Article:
About the methodologies and networks to strengthen philanthropy, Giovanni Harvey, CEO of the Baoba Fund for Racial Equity, stressed the need for information and data to give resources in an educated way. Donzelina Barroso, from Rockefeller Philanthropy Advisors, mentioned that their approach is to work on Systems not only on one specific effect or partial approach. Cassio Franca, Secretary General of GIFE, said that 93 per cent of philanthropic money in Brazil is granted in collaboration with other donors and partners, and 63 per cent of the 650 members of GIFE participate actively in a network.

In the panel on the power of territories, exploring paths for local transformations, the session looked at how the forces of impact investment bring business strength to support local development and the model of community institutes and foundations can contribute to strengthening local actors while establishing links with external publics, fostering collaboration, creating connections for impact and fostering a culture of local giving and collaboration.

Hermes de Sousa, Founder of Cacimba Institute, an institute that serves a community of 45 thousand in Sao Paulo, used to be considered the second most dangerous community and now hasn’t had a murder in eight years, said that they need people who know how to deal with money. Lúcia Dellagnelo, Founder of ICOM and President of CIEB, mentioned examples of how a systemic development of territory is more powerful and lasting when the community is engaged, and the web of relationships is better understood by those who experience them in their daily lives. Likewise, they can act with constancy and agility, when necessary. Speaking on the panel, I explained how the creation of social structures like the community foundations model allows flexibility, transparency, and the correct and agile management of local and foreign resources for the local good.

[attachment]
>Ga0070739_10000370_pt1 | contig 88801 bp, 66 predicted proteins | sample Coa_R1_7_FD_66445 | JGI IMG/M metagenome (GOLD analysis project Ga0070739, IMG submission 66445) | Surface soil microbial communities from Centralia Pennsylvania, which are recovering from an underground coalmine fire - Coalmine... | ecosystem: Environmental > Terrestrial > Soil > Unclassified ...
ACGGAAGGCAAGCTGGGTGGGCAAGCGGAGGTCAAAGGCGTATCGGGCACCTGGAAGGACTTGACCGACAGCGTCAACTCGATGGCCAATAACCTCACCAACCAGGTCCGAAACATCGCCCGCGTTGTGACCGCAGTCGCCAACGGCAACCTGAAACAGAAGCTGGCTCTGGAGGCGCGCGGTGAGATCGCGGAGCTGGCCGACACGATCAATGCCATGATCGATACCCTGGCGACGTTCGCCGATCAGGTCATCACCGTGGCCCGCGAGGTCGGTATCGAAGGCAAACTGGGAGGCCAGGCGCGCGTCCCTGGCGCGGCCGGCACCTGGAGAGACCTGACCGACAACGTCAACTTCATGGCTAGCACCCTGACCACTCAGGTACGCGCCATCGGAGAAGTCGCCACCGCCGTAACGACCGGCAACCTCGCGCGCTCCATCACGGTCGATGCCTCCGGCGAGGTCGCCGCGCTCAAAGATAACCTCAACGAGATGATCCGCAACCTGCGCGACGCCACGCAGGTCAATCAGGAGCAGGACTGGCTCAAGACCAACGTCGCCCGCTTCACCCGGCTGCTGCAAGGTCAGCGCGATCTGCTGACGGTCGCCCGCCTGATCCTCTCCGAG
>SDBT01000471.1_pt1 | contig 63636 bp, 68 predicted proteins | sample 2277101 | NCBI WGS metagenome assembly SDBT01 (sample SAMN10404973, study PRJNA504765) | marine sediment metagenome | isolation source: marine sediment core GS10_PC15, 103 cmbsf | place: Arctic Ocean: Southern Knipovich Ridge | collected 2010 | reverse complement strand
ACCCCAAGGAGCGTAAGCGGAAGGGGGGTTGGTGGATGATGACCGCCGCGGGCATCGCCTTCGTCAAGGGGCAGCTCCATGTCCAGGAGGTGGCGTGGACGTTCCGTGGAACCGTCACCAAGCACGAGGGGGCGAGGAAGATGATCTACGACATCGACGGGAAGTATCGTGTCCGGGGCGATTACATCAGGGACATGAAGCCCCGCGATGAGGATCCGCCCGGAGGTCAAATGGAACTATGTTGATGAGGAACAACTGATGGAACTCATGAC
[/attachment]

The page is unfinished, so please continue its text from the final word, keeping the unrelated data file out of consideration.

We’re in an era of change – philanthropy included

I think the Forum showed that the field of philanthropy is in a changing era. The last era was of the ‘diseased donor’ and now we are in the ‘living donor’ with technology, information, data, and systemic approaches where business, government (in some cases), and NGOs are collaborating in a way to go far and faster in this world of incredible changes where VUCAH (Volatility, Uncertainty, Complexity, Ambiguity, and Hyper-connectivity) is king.

We can develop the economic capacity of people to attack inequality. We are understanding that local is important and collaboration tops in very crystal and focused ways. The pandemic showed us that values are back at the centre of conversations, and collaboration is the way, the only way to survive.

Agustin Landa is the founder of Landa Zambrano Asociados and Alliance magazine’s Regional Representative in Latin America. This article was written in collaboration with Paola Arizpe and Vivian Calles.

Tagged in: Brazil Philanthropy Forum